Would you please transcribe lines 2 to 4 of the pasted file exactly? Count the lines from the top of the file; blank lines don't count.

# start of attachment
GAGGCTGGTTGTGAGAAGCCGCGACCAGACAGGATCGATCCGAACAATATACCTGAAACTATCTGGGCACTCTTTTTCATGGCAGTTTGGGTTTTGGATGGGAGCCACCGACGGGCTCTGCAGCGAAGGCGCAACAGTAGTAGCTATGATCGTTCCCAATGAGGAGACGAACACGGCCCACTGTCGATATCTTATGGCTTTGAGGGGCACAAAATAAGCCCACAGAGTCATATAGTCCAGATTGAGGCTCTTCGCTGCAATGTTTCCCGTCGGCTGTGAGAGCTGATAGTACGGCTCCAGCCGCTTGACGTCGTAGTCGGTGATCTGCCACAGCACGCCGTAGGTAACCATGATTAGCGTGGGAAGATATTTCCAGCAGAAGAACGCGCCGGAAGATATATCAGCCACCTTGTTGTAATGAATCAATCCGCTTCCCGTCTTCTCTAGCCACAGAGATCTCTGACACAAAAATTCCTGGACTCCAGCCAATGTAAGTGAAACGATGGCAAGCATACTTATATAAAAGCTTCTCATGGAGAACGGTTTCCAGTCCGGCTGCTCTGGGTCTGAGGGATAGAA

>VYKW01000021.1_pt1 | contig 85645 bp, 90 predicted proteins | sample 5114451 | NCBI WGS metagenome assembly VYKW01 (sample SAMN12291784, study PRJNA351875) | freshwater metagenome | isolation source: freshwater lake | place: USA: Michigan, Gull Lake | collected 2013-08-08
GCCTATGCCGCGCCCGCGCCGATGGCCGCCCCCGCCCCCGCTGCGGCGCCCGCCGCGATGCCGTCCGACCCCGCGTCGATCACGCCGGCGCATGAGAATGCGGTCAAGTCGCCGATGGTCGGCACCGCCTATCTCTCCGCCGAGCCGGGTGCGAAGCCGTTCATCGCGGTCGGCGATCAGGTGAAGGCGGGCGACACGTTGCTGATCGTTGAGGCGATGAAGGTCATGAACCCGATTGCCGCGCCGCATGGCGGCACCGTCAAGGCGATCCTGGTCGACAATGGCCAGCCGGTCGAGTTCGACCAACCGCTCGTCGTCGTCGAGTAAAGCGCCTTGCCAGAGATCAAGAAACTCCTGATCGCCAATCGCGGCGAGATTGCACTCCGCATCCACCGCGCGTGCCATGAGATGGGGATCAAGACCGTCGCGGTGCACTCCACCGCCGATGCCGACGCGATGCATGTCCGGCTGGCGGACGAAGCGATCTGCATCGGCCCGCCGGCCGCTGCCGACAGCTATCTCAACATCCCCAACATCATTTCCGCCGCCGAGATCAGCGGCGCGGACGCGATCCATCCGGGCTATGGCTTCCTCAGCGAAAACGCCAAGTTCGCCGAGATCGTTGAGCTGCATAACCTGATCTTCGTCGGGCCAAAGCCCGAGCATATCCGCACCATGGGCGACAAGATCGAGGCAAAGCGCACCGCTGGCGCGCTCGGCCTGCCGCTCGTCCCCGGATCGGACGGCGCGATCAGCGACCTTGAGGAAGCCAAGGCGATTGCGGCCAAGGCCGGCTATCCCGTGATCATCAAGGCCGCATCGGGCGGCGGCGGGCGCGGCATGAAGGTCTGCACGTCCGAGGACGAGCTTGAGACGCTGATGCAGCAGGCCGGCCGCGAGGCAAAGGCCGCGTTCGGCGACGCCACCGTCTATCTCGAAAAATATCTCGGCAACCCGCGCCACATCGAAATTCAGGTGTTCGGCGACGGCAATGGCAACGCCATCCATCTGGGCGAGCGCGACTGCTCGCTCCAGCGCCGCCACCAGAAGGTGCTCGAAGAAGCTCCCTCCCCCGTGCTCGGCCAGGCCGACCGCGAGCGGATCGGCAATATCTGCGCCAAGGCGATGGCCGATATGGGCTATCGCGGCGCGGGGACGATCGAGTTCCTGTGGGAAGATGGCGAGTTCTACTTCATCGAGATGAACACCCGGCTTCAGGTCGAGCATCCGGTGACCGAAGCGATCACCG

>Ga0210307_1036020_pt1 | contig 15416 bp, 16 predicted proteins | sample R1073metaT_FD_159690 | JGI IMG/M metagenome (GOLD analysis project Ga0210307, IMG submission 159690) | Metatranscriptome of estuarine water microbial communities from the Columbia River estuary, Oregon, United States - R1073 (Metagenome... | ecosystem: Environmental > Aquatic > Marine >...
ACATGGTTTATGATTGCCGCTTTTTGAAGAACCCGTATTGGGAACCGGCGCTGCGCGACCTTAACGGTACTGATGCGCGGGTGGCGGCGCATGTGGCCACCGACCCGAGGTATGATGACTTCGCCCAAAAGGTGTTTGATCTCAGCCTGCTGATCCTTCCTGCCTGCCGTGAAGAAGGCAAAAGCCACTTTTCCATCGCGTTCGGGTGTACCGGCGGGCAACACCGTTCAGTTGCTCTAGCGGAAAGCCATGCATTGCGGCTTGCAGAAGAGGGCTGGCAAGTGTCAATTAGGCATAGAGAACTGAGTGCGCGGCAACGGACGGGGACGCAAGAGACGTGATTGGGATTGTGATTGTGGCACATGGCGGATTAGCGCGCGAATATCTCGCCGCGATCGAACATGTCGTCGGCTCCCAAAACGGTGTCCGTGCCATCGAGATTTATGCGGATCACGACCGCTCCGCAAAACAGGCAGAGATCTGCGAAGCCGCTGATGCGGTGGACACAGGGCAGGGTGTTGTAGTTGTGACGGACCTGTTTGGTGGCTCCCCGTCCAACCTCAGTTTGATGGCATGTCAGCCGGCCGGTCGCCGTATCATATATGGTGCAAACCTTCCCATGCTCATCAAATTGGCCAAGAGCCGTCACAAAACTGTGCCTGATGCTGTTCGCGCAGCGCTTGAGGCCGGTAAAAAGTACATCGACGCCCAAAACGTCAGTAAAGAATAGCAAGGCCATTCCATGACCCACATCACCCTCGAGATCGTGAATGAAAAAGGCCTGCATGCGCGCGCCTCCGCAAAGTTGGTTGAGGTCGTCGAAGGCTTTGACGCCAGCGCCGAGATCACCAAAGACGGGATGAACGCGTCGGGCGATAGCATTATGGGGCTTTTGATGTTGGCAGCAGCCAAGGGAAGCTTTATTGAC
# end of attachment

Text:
>VYKW01000021.1_pt1 | contig 85645 bp, 90 predicted proteins | sample 5114451 | NCBI WGS metagenome assembly VYKW01 (sample SAMN12291784, study PRJNA351875) | freshwater metagenome | isolation source: freshwater lake | place: USA: Michigan, Gull Lake | collected 2013-08-08
GCCTATGCCGCGCCCGCGCCGATGGCCGCCCCCGCCCCCGCTGCGGCGCCCGCCGCGATGCCGTCCGACCCCGCGTCGATCACGCCGGCGCATGAGAATGCGGTCAAGTCGCCGATGGTCGGCACCGCCTATCTCTCCGCCGAGCCGGGTGCGAAGCCGTTCATCGCGGTCGGCGATCAGGTGAAGGCGGGCGACACGTTGCTGATCGTTGAGGCGATGAAGGTCATGAACCCGATTGCCGCGCCGCATGGCGGCACCGTCAAGGCGATCCTGGTCGACAATGGCCAGCCGGTCGAGTTCGACCAACCGCTCGTCGTCGTCGAGTAAAGCGCCTTGCCAGAGATCAAGAAACTCCTGATCGCCAATCGCGGCGAGATTGCACTCCGCATCCACCGCGCGTGCCATGAGATGGGGATCAAGACCGTCGCGGTGCACTCCACCGCCGATGCCGACGCGATGCATGTCCGGCTGGCGGACGAAGCGATCTGCATCGGCCCGCCGGCCGCTGCCGACAGCTATCTCAACATCCCCAACATCATTTCCGCCGCCGAGATCAGCGGCGCGGACGCGATCCATCCGGGCTATGGCTTCCTCAGCGAAAACGCCAAGTTCGCCGAGATCGTTGAGCTGCATAACCTGATCTTCGTCGGGCCAAAGCCCGAGCATATCCGCACCATGGGCGACAAGATCGAGGCAAAGCGCACCGCTGGCGCGCTCGGCCTGCCGCTCGTCCCCGGATCGGACGGCGCGATCAGCGACCTTGAGGAAGCCAAGGCGATTGCGGCCAAGGCCGGCTATCCCGTGATCATCAAGGCCGCATCGGGCGGCGGCGGGCGCGGCATGAAGGTCTGCACGTCCGAGGACGAGCTTGAGACGCTGATGCAGCAGGCCGGCCGCGAGGCAAAGGCCGCGTTCGGCGACGCCACCGTCTATCTCGAAAAATATCTCGGCAACCCGCGCCACATCGAAATTCAGGTGTTCGGCGACGGCAATGGCAACGCCATCCATCTGGGCGAGCGCGACTGCTCGCTCCAGCGCCGCCACCAGAAGGTGCTCGAAGAAGCTCCCTCCCCCGTGCTCGGCCAGGCCGACCGCGAGCGGATCGGCAATATCTGCGCCAAGGCGATGGCCGATATGGGCTATCGCGGCGCGGGGACGATCGAGTTCCTGTGGGAAGATGGCGAGTTCTACTTCATCGAGATGAACACCCGGCTTCAGGTCGAGCATCCGGTGACCGAAGCGATCACCG

>Ga0210307_1036020_pt1 | contig 15416 bp, 16 predicted proteins | sample R1073metaT_FD_159690 | JGI IMG/M metagenome (GOLD analysis project Ga0210307, IMG submission 159690) | Metatranscriptome of estuarine water microbial communities from the Columbia River estuary, Oregon, United States - R1073 (Metagenome... | ecosystem: Environmental > Aquatic > Marine >...